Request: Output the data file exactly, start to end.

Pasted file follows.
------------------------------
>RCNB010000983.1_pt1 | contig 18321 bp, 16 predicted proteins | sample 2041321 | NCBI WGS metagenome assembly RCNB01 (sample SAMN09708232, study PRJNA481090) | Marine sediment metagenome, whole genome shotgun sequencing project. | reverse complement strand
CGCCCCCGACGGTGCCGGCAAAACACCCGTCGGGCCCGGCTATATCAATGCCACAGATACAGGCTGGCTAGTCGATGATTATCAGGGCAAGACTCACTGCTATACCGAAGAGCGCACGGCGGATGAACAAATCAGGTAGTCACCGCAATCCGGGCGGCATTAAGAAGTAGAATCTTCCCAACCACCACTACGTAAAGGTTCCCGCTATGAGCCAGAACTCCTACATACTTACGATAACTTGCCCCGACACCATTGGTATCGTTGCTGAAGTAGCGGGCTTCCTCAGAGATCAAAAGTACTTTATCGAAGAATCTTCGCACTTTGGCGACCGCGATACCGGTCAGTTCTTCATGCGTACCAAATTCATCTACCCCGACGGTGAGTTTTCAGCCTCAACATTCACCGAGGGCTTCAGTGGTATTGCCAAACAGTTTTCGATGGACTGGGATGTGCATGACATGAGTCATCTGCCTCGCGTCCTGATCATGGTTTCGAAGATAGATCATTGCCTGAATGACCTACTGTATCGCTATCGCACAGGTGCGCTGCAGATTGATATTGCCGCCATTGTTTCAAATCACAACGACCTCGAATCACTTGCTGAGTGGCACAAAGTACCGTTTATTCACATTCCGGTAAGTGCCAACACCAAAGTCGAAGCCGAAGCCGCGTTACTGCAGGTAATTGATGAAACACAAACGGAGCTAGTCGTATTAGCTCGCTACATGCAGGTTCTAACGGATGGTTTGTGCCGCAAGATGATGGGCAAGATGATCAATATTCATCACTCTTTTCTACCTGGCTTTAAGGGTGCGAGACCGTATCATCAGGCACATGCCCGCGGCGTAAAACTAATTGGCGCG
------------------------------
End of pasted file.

>RCNB010000983.1_pt1 | contig 18321 bp, 16 predicted proteins | sample 2041321 | NCBI WGS metagenome assembly RCNB01 (sample SAMN09708232, study PRJNA481090) | Marine sediment metagenome, whole genome shotgun sequencing project. | reverse complement strand
CGCCCCCGACGGTGCCGGCAAAACACCCGTCGGGCCCGGCTATATCAATGCCACAGATACAGGCTGGCTAGTCGATGATTATCAGGGCAAGACTCACTGCTATACCGAAGAGCGCACGGCGGATGAACAAATCAGGTAGTCACCGCAATCCGGGCGGCATTAAGAAGTAGAATCTTCCCAACCACCACTACGTAAAGGTTCCCGCTATGAGCCAGAACTCCTACATACTTACGATAACTTGCCCCGACACCATTGGTATCGTTGCTGAAGTAGCGGGCTTCCTCAGAGATCAAAAGTACTTTATCGAAGAATCTTCGCACTTTGGCGACCGCGATACCGGTCAGTTCTTCATGCGTACCAAATTCATCTACCCCGACGGTGAGTTTTCAGCCTCAACATTCACCGAGGGCTTCAGTGGTATTGCCAAACAGTTTTCGATGGACTGGGATGTGCATGACATGAGTCATCTGCCTCGCGTCCTGATCATGGTTTCGAAGATAGATCATTGCCTGAATGACCTACTGTATCGCTATCGCACAGGTGCGCTGCAGATTGATATTGCCGCCATTGTTTCAAATCACAACGACCTCGAATCACTTGCTGAGTGGCACAAAGTACCGTTTATTCACATTCCGGTAAGTGCCAACACCAAAGTCGAAGCCGAAGCCGCGTTACTGCAGGTAATTGATGAAACACAAACGGAGCTAGTCGTATTAGCTCGCTACATGCAGGTTCTAACGGATGGTTTGTGCCGCAAGATGATGGGCAAGATGATCAATATTCATCACTCTTTTCTACCTGGCTTTAAGGGTGCGAGACCGTATCATCAGGCACATGCCCGCGGCGTAAAACTAATTGGCGCG